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The Sun Interview

Study War No More

An Interview With Colman McCarthy

Pacifists believe in force: the force of justice, the force of ideas, of love, of organized resistance to Caesar and the Pharaohs. Others solve their problems through the force of fists, guns, armies, and nukes. There’s no third way. Any problem you have, whether at home with your family or among governments, is going to be solved through the use of force: nonviolent force or violent force.

Essays, Memoirs, & True Stories

Celebrating A Massacre

For future parades, let a float be rolled out, between tanks and Tomahawks, carrying the rubble of an Iraqi power plant, with the corpses of children around it.

Confessions Of A Catholic Girl

Sister said we could picture our souls like triangles with a little black smudge on each one. Then Sister passed out triangles of art board and we gave each a dutiful smudge with our black crayons.

A Slightly Burning Bush

A personal visit from God could turn my life around. . . . They’d point at me on the playground. That’s Ashley. God came to see her. Yeah. She told us all about it at show and tell.

Of The Brave

I was driving home from a visit with a friend one night last February. I was thinking about getting some ice cream, and I fought the usual battle in my head — about using sweets to comfort myself, and whether to be weighed down by feelings or by fat. I was thinking about my friend, and the stubborn pain in each of us, the legacy of our pasts. I was thinking about the war with Iraq. A ground war was imminent, the radio said.


In My Father’s Arms

They knew best, of course: what human form would triumph and who would serve under them. Their certainty was in the love of their father and the supremacy of their archetypes. Their music soared over the babble of the masses. They were all tall and sleek, muscular and agile. Their skin was smooth, fresh; their hair like the sun. Their eyes were blue and vivid, the deep promise of the ocean. They were my brothers; they were right.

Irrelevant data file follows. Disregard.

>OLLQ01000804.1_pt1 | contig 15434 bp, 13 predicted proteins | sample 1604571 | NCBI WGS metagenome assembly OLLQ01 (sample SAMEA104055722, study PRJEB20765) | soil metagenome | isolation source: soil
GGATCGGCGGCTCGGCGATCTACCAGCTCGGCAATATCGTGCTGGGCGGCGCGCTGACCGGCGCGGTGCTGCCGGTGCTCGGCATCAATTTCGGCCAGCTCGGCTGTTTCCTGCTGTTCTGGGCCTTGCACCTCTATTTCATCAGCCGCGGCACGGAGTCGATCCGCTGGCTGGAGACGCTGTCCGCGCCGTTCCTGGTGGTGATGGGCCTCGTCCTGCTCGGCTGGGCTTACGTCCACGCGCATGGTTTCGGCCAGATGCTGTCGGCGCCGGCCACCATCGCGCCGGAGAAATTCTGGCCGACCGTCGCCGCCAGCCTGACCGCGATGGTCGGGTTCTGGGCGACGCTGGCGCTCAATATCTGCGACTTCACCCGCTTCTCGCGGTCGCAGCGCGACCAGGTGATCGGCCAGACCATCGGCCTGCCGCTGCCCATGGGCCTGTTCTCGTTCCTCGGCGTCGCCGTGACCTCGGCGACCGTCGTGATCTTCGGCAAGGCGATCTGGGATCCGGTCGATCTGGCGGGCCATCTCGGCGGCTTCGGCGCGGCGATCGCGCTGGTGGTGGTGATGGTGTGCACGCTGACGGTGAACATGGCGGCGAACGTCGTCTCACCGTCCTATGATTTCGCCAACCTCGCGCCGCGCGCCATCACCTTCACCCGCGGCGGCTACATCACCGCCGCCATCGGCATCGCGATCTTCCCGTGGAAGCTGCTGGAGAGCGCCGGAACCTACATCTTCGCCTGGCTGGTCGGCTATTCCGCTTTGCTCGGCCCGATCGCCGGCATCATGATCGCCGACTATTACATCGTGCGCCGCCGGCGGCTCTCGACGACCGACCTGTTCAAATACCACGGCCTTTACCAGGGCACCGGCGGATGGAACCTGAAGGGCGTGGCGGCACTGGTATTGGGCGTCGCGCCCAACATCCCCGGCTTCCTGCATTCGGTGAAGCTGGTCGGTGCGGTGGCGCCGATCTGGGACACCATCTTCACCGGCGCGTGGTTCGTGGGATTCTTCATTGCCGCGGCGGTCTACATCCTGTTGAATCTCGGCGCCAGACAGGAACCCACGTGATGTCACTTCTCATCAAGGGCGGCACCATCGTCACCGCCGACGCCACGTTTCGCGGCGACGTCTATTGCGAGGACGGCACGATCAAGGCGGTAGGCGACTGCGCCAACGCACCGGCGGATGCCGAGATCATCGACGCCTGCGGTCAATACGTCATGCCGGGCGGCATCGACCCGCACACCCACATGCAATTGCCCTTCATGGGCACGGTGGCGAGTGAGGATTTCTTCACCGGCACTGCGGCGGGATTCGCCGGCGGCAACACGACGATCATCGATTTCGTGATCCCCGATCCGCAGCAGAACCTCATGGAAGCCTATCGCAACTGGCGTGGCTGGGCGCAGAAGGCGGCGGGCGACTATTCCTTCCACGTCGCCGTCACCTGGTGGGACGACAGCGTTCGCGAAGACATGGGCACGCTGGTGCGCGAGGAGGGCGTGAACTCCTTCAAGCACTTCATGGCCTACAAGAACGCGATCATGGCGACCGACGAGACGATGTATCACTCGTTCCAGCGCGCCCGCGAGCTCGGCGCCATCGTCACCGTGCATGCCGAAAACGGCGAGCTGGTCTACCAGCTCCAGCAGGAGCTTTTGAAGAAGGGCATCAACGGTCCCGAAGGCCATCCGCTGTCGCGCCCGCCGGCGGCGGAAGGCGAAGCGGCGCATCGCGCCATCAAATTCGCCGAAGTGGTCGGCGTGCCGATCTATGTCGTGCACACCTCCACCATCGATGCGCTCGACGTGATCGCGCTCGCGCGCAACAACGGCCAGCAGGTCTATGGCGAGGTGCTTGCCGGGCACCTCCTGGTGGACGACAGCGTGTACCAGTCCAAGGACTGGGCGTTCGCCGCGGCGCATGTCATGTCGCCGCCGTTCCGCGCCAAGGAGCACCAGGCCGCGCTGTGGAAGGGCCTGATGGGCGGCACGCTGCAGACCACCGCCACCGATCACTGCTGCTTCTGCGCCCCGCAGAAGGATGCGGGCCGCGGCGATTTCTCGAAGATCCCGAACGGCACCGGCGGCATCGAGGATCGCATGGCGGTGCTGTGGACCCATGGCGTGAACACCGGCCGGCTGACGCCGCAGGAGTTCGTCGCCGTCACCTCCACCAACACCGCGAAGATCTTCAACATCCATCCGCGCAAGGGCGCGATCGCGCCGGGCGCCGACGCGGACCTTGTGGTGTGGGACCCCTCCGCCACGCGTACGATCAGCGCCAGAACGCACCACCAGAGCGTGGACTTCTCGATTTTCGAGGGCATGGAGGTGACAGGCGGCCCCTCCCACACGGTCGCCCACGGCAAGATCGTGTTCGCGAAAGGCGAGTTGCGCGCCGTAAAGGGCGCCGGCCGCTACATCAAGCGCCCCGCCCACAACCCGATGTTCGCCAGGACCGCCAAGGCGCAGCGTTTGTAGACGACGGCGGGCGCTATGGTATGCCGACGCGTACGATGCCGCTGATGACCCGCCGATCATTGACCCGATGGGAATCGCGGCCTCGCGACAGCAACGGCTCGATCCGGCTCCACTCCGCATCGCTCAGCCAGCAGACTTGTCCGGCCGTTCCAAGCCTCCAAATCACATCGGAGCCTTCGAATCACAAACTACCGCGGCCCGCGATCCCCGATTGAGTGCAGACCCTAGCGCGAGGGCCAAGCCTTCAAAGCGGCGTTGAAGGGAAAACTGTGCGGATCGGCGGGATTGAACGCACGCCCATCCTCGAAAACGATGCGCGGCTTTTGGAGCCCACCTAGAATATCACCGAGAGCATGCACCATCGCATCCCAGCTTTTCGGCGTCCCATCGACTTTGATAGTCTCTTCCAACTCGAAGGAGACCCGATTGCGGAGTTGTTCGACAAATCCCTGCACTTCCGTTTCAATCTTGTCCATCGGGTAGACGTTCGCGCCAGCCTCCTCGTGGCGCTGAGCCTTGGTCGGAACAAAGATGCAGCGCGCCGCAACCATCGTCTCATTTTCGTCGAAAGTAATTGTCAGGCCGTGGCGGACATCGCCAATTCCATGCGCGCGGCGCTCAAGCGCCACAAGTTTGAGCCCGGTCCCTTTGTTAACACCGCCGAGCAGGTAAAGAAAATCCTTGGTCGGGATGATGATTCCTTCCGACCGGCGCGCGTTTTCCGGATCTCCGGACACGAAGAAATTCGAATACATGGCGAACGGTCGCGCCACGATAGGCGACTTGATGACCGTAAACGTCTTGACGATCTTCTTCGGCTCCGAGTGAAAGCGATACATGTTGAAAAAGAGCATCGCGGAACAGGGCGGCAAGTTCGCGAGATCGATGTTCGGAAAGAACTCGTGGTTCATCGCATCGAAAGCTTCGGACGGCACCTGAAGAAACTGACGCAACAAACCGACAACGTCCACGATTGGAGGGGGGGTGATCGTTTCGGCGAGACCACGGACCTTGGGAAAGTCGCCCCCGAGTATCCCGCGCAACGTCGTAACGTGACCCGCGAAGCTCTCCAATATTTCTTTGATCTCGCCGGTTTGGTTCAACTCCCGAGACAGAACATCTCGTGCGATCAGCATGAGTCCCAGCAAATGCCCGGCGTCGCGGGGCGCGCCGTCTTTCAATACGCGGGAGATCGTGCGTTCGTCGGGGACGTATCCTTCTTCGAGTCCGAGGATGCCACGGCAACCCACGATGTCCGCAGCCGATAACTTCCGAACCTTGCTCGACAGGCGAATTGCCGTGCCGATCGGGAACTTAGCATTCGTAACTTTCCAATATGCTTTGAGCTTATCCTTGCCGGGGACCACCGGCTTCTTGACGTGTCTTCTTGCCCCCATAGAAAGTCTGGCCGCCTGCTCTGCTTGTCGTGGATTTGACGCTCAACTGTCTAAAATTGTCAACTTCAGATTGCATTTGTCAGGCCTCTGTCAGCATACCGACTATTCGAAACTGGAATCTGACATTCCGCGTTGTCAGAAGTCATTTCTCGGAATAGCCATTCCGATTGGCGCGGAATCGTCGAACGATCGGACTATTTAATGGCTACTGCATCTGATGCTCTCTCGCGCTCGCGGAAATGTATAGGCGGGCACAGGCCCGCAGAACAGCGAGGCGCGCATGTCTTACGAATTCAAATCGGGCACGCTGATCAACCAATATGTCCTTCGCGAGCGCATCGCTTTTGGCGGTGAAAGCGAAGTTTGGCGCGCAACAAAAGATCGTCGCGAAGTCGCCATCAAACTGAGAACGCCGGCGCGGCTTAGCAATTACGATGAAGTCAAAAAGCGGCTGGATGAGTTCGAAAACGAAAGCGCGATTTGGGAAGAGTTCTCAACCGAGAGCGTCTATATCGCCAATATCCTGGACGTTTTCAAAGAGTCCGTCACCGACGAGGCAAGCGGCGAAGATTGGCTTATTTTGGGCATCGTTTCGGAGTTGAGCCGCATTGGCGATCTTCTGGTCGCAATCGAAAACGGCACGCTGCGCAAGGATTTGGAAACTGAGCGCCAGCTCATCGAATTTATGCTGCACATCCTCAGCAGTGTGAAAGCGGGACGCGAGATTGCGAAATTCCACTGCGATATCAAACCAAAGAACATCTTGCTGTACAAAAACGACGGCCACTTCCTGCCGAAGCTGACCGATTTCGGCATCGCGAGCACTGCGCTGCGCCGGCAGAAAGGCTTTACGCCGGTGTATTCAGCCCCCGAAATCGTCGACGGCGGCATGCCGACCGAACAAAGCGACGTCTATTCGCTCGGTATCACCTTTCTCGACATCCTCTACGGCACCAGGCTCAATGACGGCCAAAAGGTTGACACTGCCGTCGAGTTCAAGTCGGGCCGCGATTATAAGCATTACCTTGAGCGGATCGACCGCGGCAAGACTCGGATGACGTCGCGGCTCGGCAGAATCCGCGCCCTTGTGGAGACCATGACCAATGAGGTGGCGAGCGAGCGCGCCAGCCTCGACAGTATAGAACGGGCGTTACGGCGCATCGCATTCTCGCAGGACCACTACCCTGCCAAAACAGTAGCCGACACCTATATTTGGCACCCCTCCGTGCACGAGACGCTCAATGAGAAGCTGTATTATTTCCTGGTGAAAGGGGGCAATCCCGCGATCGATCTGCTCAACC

A Kind Of Power

The first one I remember came to visit my mother after our father left. It wasn’t that she said or did anything different than the other female Home Helpers. She told my mother to trust in the Father, to keep saying her prayers, to keep raising all of us (we were six boys and three girls, me the youngest son) just the way she’d been taught. She gave my mother a slip of paper to use at the central storehouse for beans and lard and flour and powdered milk. When my mother cried, our Home Helper held her close and stroked her hair as though she were the mother and my mother, the child.


Photographs By John Bunting

It excites me to see how people’s perceptions change as they become familiar with those who have been labeled disabled. What initially seem to be huge barriers to communication start to fade. It is easy to define someone in terms of a disability because it is a distinct feature. It’s more rewarding, however, and infinitely more fun, to emphasize shared abilities and common interests. I’ve had the good fortune to grow up alongside some of these people, and we’ve watched each other develop and change over the years.

July 1991
Readers Write

The God Of My Childhood

Since my mother is Jewish, lots of people worry about me growing up the wrong religion. Our maid Picollo is one. She is a black slouch of a woman who walks half a mile from the bus stop when her husband can’t bring her on his way to work. She putters around like an army without shoes, and she doesn’t follow directions, because she figures, “If the lady don’t like it, she can clean her own house.”

Personal Stories By Our Readers ▸


It is not your obligation to complete your work, but you are not at liberty to quit.

The Talmud

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